This Day That Year: Lucien Laurent's Scores First-ever World Cup Goal While Being on Unpaid Leave from Peugeot
On this day in 1930, the first-ever football World Cup match was played between France and Mexico.
The first ever World Cup was organised in Uruguay as they had successfully retained their football title at the 1928 Summer Olympics, with 13 teams (seven from South America, four from Europe and two from North America) taking part in the Uruguayan capital, Montevideo. This was only World Cup in the history of football to have been held without qualifiers, with the participating teams being invited to compete.
The first matches of the World Cup were played simultaneously with France facing Mexico and United States taking on Belgium.
But it was France's Lucien Laurent who etched his name in the history books when in the 19th minute of the clash, he fired past Mexican goalkeeper Oscar Bonfiglio from just outside the penalty area, before a 4444 crowd at the Estadio Pocitos.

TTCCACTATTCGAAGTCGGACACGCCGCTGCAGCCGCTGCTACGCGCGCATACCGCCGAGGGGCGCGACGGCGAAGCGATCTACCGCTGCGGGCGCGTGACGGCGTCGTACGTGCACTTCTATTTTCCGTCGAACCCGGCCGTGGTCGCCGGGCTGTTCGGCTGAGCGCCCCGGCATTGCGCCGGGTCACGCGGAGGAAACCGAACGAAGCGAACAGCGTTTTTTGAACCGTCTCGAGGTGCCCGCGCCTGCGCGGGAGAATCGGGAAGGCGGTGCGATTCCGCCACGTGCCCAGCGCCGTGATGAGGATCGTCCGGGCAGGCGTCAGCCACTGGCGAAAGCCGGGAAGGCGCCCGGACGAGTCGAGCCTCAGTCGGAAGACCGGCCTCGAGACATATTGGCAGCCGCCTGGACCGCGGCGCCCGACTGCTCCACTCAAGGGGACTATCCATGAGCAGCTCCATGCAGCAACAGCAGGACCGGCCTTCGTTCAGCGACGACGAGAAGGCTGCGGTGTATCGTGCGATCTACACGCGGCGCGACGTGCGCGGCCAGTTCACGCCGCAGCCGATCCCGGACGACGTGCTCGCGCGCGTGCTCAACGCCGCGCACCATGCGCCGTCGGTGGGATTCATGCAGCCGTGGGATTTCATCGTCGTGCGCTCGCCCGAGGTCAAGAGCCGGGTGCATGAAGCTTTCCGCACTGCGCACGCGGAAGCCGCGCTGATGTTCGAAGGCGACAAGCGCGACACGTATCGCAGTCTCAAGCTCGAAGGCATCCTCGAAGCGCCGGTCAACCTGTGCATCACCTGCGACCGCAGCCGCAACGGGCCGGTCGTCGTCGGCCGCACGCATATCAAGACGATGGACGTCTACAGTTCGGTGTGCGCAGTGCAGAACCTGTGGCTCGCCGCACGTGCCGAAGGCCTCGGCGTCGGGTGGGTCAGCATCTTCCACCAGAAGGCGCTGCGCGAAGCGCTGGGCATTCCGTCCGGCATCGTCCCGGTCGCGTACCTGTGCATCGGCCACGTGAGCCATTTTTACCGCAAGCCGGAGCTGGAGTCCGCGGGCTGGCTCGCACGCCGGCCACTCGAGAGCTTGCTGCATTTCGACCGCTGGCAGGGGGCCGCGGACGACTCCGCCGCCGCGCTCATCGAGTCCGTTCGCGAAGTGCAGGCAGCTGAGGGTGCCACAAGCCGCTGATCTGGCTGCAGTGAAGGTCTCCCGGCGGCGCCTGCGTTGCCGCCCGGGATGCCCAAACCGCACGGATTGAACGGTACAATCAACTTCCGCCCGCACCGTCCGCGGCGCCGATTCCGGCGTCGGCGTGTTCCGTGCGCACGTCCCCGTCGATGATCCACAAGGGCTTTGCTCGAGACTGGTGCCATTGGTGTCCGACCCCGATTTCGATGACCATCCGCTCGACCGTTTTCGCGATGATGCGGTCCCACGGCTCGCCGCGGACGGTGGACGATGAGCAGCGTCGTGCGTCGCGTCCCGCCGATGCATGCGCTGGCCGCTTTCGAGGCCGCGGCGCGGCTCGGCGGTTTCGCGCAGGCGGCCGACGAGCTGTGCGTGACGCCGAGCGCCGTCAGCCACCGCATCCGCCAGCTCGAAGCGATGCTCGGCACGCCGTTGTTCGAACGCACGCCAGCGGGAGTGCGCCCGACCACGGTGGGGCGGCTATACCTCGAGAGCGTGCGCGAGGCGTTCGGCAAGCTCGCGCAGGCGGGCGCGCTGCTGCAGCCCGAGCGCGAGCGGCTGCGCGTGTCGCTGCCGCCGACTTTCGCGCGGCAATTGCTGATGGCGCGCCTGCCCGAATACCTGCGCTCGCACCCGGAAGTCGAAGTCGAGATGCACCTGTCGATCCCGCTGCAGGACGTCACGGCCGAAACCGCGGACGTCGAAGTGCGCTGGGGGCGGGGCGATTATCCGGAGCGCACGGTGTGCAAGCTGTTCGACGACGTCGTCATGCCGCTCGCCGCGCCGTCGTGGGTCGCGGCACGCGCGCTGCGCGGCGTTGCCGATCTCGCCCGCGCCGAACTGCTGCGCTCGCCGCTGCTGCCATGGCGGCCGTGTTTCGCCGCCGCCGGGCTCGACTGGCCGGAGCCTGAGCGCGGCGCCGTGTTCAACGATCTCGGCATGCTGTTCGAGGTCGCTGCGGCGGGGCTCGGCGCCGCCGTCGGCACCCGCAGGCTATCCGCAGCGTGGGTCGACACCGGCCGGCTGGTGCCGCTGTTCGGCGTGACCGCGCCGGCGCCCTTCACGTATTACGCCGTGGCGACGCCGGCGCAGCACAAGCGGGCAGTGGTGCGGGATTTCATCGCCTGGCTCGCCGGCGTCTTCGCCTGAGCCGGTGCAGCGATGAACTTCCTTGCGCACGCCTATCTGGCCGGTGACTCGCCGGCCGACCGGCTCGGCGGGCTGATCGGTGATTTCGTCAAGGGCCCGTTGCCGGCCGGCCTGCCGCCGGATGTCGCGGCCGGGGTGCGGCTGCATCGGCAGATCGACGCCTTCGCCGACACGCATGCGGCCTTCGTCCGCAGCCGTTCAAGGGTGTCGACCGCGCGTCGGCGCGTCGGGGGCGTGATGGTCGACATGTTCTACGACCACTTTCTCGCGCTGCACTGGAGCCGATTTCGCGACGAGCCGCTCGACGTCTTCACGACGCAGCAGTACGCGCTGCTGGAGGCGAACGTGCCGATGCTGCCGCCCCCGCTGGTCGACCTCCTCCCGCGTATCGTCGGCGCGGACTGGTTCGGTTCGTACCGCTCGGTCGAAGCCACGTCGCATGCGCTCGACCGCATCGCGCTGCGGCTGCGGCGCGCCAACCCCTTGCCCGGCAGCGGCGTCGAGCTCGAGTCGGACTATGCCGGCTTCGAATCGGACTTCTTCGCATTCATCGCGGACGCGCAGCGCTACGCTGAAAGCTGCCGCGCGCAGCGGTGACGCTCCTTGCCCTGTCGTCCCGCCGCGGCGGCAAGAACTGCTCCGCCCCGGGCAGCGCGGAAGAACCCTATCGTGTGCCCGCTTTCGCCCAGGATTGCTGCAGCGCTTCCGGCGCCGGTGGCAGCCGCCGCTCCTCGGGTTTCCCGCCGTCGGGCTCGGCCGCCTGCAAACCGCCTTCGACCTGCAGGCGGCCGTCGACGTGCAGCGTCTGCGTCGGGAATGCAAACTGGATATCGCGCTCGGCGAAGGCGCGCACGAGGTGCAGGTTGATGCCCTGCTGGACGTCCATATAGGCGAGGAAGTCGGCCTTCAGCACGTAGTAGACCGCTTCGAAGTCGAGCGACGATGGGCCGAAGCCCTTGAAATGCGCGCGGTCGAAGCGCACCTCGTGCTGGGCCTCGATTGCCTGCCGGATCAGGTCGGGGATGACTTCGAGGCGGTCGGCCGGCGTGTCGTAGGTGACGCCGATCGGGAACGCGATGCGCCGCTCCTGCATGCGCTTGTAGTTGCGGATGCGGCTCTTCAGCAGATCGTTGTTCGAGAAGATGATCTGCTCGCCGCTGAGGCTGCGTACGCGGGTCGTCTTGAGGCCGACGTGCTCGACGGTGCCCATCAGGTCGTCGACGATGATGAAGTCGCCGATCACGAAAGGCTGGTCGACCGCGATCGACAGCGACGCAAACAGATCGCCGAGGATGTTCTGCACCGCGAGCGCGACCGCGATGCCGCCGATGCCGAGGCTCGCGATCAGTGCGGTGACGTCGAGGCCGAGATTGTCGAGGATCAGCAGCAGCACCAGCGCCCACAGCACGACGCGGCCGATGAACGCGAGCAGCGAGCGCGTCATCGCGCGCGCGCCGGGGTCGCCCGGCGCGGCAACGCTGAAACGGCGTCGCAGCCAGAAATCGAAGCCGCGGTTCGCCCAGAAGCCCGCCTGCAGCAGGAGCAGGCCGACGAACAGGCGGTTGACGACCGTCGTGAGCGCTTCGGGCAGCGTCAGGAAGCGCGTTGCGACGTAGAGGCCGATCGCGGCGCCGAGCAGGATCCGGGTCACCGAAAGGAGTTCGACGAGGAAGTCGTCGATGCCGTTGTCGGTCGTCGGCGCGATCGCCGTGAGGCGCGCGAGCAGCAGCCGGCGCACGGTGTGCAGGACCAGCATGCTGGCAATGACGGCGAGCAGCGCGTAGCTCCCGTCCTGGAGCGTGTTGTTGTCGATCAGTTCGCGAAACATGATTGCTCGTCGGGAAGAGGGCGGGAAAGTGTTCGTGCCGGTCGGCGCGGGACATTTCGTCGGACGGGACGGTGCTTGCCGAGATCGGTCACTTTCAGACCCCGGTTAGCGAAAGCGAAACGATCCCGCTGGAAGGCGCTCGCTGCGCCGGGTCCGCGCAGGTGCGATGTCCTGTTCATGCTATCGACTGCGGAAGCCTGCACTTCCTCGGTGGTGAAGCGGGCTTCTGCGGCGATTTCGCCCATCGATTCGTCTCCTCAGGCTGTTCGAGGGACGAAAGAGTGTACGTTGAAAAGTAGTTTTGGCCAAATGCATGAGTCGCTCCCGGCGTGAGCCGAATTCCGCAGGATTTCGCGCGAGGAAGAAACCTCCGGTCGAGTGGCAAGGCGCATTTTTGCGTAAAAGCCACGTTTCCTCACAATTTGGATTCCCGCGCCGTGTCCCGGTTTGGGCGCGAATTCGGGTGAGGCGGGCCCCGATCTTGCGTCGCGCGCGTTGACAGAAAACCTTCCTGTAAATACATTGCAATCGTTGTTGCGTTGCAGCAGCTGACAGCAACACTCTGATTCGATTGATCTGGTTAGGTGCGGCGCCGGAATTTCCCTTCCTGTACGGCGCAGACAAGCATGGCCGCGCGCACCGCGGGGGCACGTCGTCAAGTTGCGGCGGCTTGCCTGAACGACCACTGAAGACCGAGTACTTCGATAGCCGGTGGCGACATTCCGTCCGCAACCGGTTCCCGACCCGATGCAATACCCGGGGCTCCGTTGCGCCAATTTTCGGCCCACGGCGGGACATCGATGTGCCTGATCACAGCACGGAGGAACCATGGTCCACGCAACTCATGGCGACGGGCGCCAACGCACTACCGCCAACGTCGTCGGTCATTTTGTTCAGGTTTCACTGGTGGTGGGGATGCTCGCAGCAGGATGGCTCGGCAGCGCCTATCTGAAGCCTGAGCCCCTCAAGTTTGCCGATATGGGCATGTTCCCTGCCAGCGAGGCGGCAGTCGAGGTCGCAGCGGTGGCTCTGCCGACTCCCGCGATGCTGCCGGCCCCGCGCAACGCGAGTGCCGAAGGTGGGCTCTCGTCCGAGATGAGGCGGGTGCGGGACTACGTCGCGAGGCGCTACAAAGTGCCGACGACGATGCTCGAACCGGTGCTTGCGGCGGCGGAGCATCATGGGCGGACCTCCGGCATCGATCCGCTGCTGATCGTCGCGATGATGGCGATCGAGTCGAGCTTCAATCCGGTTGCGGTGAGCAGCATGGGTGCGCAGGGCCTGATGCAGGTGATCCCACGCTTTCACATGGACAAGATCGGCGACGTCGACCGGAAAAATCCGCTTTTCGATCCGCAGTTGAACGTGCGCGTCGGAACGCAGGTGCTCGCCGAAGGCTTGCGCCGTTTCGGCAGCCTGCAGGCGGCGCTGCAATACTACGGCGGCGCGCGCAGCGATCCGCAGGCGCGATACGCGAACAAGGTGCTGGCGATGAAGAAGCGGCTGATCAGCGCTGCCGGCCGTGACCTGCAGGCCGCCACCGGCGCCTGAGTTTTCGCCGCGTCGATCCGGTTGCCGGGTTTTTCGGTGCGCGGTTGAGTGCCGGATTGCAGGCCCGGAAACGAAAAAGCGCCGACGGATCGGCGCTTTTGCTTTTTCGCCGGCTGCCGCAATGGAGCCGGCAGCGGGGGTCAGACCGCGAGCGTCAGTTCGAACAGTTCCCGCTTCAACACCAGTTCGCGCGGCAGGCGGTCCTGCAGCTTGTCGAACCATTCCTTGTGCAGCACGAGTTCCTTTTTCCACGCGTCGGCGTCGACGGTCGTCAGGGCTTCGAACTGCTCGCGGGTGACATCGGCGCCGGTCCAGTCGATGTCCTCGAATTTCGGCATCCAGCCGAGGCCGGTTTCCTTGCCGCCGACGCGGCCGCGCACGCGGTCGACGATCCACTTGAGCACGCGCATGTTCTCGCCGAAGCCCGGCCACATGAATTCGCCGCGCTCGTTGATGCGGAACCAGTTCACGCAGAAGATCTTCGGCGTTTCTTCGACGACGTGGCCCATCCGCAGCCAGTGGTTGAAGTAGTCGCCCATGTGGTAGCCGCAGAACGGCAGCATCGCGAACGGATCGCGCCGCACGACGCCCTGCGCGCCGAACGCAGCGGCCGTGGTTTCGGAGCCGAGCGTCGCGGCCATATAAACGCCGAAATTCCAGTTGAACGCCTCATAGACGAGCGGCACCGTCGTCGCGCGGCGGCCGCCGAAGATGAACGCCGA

"Our goalie kicked it to the [central defender] who switched it to our right winger [Ernest Liberati]. He beat the full back and sent over a cross which I managed to volley from about 12 yards into the corner," Lucien had told The Independent in a 1998 interview aged 91 years.
"Of course, back then I couldn't have imagined the significance the goal would have. We didn't even know the World Cup would last. I remember when I got home, there was just a tiny mention in one of the papers. [Football] was in its infancy."
France went on to win that game against Mexico 4-1, with Marcel Langiller and Andre Maschinot scoring the other goals. France were eventually knocked out in the group stage as they lost their next two games to Argentina and Chile.
Laurent, who at that time of the 1930 World Cup, worked at Peugeot car factory, had to take an unpaid leave to be able to represent his nation.
The host nation Uruguay were crowned champions of the world as they went onto beat neighbours Argentina 4-2 in the final.